Social housing’s main goal is to provide a level of affordable accommodation to those who need it, and that the government must intervene to ensure that those on a low income can find a safe and clean place to live. Social housing landlords don’t just owe their tenants a duty to keep their properties in repair but they also have a responsibility for their social welfare, especially when concerns have been raised about their tenant’s welfare.
UK Social Landlords’ Responsibilities to their Tenants
A social landlord is a housing association or council that provides social housing in the UK. They have a duty to keep the property in a good state of repair as well as an ongoing responsibility for the tenant’s welfare. This means they must ensure that any concerns raised about the tenant are addressed and that the tenant is safe and healthy while residing at the property. From making sure the tenant can manage at home, to their general health and mental wellbeing, if concerns are raised, regarding the tenant or the property, a social landlord must act accordingly. Yet, this is not always the case!
If a social landlord is aware of any issues that may affect the tenant’s welfare, they must take immediate action to address them. This could include arranging for support services or referring the tenant to other agencies for help and support. If the landlord fails to act when they are made aware of an issue regarding their tenant, they could be in breach of their duty of care for failing to follow the National Safeguarding Guidelines. Although as housing disrepair solicitors in the UK, we are well aware of the number of social landlords who fail to provide their tenants with a well-maintained home and ignore their duty of care to tenants.
Social Housing Worst Cases
Sadly, a recent case was brought to light by Harriet Harman. In an article published on MailOnline, a 61-year-old woman passed away while in social housing in London, and yet was left lying on the floor of her flat for three years, despite neighbours complaining of a foul smell, flies, and maggots. When the remains of Sheila Seleoane were eventually found in her flat in Peckham, London, the property was infested with mice and cockroaches.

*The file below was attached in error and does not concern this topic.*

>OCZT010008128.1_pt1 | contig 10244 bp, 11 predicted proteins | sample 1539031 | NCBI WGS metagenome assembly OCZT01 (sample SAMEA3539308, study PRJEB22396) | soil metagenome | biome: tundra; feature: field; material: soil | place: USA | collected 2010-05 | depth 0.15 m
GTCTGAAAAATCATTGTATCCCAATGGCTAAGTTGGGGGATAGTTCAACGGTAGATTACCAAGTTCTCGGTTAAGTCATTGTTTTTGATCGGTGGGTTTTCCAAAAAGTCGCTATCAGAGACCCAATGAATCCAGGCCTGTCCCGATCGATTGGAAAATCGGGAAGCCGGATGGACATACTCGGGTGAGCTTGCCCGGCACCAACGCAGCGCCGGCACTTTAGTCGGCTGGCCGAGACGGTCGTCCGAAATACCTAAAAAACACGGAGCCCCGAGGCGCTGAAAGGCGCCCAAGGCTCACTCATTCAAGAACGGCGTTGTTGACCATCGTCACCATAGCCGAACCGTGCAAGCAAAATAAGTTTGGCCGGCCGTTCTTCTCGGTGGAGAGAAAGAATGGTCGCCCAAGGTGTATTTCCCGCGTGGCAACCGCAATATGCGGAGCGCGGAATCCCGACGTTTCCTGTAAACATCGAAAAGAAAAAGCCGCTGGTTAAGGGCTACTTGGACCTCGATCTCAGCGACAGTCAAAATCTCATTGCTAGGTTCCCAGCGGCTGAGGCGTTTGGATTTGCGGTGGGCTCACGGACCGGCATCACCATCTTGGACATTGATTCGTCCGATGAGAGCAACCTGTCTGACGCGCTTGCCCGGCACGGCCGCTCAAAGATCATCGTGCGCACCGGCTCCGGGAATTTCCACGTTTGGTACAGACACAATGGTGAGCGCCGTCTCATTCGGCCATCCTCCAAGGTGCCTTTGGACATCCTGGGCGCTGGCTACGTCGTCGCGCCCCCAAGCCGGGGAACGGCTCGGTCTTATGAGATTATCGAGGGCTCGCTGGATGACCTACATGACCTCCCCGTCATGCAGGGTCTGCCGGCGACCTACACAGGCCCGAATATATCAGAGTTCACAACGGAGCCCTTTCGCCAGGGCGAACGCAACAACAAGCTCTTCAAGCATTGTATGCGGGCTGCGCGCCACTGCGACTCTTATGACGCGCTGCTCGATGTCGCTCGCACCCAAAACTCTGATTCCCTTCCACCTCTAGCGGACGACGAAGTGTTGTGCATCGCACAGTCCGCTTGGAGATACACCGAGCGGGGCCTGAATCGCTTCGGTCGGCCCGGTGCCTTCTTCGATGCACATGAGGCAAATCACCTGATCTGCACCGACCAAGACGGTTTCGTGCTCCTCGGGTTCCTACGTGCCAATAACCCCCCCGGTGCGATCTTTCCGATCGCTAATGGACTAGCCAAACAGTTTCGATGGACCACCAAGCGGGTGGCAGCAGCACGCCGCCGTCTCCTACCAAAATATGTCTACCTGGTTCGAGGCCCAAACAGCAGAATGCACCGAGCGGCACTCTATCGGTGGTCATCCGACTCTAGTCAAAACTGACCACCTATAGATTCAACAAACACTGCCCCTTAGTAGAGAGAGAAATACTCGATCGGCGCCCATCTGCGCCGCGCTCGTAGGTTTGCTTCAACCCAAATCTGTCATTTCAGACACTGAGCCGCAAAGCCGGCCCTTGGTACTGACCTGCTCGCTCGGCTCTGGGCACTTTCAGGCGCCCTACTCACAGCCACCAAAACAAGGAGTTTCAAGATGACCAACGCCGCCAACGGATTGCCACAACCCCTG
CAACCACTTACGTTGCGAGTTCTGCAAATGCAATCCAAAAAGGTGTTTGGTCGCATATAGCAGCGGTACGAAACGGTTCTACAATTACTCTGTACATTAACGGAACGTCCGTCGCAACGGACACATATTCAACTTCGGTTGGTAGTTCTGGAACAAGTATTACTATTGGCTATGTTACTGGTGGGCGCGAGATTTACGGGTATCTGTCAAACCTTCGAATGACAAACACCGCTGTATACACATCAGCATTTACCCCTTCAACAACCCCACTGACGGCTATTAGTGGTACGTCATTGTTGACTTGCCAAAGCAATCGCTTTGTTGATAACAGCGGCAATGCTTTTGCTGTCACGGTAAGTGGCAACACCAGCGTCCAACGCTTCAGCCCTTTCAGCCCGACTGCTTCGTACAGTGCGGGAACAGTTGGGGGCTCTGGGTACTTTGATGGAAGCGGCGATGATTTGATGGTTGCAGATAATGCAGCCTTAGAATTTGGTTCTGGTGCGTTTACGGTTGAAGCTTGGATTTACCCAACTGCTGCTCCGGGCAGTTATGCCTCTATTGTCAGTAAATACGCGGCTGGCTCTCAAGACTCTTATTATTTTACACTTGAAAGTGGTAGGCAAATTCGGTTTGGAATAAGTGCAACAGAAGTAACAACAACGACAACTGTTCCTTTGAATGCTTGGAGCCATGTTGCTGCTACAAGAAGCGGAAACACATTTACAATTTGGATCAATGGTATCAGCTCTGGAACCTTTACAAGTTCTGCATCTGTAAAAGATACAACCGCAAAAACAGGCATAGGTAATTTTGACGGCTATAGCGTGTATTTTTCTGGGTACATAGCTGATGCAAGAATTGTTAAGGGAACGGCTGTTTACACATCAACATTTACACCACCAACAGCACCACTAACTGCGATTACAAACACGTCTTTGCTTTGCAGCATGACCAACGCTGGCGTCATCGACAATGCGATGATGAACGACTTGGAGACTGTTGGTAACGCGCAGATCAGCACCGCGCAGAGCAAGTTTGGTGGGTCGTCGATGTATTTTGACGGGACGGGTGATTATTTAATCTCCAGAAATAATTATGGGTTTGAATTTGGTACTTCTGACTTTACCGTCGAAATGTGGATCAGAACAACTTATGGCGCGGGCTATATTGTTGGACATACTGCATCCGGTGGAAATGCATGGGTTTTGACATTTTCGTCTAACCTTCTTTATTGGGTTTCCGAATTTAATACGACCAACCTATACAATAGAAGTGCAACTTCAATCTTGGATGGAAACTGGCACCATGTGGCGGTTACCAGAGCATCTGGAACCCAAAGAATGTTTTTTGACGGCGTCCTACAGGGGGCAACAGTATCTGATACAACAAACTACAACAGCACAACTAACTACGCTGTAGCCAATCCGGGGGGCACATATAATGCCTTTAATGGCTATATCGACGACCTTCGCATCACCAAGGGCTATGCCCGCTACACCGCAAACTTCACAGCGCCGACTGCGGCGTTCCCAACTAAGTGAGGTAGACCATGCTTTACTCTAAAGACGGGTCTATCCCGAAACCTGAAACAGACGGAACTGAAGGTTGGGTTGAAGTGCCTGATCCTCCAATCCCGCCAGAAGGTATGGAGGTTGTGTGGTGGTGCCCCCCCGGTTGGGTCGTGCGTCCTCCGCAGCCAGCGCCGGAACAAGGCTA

Residents had first issued a complaint to the social housing association Peabody about the smell coming from the flat in 2019. Yet two years of complaining did not force the social housing association to take action. It was only after three years that the police were forced to take action and force entry into the home.
As a result of this sheer neglect and emotionally distressing event for both Sheila Seleoane’s family, friends, and neighbours, MP Harriet Harman is calling for a full independent investigation into the incident.
Harriet Harman told MailOnline, ‘ I don’t understand how something like this can happen in a bustling area in this day and age. This is absolutely awful; this kind of thing should not happen. It’s awful for this woman, her family and the people living in this block.’
According to Harriet Harman, Peabody Housing Association claims that they were first contacted in October 2020, but residents are claiming that it was in 2019. It also appears that the women had rent arrears but was not paying these off, yet Peabody was receiving them from her benefits, despite having passed.
A spokesperson for Peabody said: ‘We are saddened to learn that our resident has passed away. Our dedicated Tenant and Family Support Team carry out regular welfare checks with people who may be vulnerable.
Read the full story here: Harriet Harman Slams Housing Association
Housing Disrepair Solicitors
If you are a social housing tenant and have concerns about the state of your property get in touch with one of our specialist solicitors. We can advise you on your rights as a social housing tenant and help you take action against your social landlord, especially in relation to housing disrepair. If you have concerns about the welfare of a neighbour please raise these concerns with the landlord in the first instance and if your concerns are ignored report the matter to Social Services or the Police by calling 101.